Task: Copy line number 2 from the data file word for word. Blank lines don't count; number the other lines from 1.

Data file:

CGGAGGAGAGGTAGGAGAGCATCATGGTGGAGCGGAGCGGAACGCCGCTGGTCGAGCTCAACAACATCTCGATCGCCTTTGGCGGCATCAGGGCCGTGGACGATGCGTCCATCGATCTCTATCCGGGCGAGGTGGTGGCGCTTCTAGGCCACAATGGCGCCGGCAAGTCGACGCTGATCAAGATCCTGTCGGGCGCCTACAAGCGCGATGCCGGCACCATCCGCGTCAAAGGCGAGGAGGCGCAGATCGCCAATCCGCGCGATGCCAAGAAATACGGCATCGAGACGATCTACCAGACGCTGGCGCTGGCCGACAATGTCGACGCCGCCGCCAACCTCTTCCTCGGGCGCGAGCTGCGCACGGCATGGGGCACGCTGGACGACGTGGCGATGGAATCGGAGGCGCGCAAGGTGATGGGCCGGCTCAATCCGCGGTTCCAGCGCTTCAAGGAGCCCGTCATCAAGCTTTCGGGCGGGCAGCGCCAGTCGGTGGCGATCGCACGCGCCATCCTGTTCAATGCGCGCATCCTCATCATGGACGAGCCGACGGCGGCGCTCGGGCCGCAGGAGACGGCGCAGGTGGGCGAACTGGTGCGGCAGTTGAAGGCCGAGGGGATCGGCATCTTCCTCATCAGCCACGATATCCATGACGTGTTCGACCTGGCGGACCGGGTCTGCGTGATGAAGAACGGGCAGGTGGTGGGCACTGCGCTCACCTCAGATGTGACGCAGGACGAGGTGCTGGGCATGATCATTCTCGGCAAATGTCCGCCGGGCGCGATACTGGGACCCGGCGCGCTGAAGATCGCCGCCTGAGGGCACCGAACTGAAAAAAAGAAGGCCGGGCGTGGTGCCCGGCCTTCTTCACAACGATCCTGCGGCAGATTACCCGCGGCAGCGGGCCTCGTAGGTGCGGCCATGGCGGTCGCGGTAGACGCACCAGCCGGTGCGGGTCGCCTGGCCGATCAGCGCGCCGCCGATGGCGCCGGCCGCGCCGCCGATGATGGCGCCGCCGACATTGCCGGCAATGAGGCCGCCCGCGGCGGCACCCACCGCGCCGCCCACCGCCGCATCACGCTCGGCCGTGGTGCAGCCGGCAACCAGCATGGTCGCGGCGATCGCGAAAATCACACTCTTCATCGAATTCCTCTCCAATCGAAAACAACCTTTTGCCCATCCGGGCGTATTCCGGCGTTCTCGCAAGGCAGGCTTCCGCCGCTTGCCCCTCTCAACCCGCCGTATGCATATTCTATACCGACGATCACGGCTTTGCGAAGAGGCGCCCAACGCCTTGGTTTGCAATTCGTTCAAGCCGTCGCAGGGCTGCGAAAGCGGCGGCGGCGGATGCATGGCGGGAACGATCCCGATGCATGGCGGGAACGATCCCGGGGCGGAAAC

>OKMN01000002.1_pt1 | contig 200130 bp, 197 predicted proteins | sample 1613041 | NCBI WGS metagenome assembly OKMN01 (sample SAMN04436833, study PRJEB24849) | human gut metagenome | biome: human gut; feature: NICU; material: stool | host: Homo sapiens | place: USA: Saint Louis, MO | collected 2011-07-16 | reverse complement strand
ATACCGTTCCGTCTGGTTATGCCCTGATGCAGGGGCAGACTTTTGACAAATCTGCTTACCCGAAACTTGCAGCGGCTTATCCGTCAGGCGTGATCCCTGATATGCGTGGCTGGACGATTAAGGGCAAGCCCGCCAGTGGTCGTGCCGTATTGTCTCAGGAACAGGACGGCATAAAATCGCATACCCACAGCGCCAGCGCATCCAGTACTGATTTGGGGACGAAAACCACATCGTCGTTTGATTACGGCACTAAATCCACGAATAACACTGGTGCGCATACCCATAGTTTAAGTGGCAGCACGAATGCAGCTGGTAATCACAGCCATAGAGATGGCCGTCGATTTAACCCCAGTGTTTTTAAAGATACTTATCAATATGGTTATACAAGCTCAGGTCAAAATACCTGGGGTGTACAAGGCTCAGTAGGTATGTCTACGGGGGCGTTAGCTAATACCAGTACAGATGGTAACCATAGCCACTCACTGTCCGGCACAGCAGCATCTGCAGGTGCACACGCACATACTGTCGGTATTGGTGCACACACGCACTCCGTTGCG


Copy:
>OKMN01000002.1_pt1 | contig 200130 bp, 197 predicted proteins | sample 1613041 | NCBI WGS metagenome assembly OKMN01 (sample SAMN04436833, study PRJEB24849) | human gut metagenome | biome: human gut; feature: NICU; material: stool | host: Homo sapiens | place: USA: Saint Louis, MO | collected 2011-07-16 | reverse complement strand